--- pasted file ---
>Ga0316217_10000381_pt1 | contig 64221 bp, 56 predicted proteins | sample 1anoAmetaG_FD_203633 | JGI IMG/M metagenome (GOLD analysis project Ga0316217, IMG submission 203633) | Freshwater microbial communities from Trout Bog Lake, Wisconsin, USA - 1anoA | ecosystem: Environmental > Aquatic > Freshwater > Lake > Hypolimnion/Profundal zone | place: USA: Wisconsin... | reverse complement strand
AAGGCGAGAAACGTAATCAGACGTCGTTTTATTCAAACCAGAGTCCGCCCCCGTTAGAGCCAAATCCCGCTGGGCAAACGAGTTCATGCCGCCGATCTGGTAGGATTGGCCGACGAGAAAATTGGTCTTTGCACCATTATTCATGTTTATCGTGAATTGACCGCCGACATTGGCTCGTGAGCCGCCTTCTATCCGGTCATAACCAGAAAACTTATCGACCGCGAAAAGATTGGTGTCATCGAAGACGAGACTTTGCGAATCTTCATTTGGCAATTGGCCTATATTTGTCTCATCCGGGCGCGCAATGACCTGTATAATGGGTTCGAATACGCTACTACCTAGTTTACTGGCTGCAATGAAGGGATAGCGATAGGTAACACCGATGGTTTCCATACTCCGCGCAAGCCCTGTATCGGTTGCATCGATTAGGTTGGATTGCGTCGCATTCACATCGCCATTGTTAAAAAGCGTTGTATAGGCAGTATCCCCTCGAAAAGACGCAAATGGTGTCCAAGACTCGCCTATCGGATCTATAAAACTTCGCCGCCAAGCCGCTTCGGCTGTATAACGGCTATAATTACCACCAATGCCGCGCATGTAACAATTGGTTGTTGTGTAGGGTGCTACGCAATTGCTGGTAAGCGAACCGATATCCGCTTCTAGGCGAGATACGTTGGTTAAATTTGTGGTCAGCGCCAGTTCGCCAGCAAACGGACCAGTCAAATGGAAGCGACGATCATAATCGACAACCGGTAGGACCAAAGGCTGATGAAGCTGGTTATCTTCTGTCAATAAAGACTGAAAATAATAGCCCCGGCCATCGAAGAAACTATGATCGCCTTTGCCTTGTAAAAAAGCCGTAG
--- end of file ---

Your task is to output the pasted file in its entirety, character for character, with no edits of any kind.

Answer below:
>Ga0316217_10000381_pt1 | contig 64221 bp, 56 predicted proteins | sample 1anoAmetaG_FD_203633 | JGI IMG/M metagenome (GOLD analysis project Ga0316217, IMG submission 203633) | Freshwater microbial communities from Trout Bog Lake, Wisconsin, USA - 1anoA | ecosystem: Environmental > Aquatic > Freshwater > Lake > Hypolimnion/Profundal zone | place: USA: Wisconsin... | reverse complement strand
AAGGCGAGAAACGTAATCAGACGTCGTTTTATTCAAACCAGAGTCCGCCCCCGTTAGAGCCAAATCCCGCTGGGCAAACGAGTTCATGCCGCCGATCTGGTAGGATTGGCCGACGAGAAAATTGGTCTTTGCACCATTATTCATGTTTATCGTGAATTGACCGCCGACATTGGCTCGTGAGCCGCCTTCTATCCGGTCATAACCAGAAAACTTATCGACCGCGAAAAGATTGGTGTCATCGAAGACGAGACTTTGCGAATCTTCATTTGGCAATTGGCCTATATTTGTCTCATCCGGGCGCGCAATGACCTGTATAATGGGTTCGAATACGCTACTACCTAGTTTACTGGCTGCAATGAAGGGATAGCGATAGGTAACACCGATGGTTTCCATACTCCGCGCAAGCCCTGTATCGGTTGCATCGATTAGGTTGGATTGCGTCGCATTCACATCGCCATTGTTAAAAAGCGTTGTATAGGCAGTATCCCCTCGAAAAGACGCAAATGGTGTCCAAGACTCGCCTATCGGATCTATAAAACTTCGCCGCCAAGCCGCTTCGGCTGTATAACGGCTATAATTACCACCAATGCCGCGCATGTAACAATTGGTTGTTGTGTAGGGTGCTACGCAATTGCTGGTAAGCGAACCGATATCCGCTTCTAGGCGAGATACGTTGGTTAAATTTGTGGTCAGCGCCAGTTCGCCAGCAAACGGACCAGTCAAATGGAAGCGACGATCATAATCGACAACCGGTAGGACCAAAGGCTGATGAAGCTGGTTATCTTCTGTCAATAAAGACTGAAAATAATAGCCCCGGCCATCGAAGAAACTATGATCGCCTTTGCCTTGTAAAAAAGCCGTAG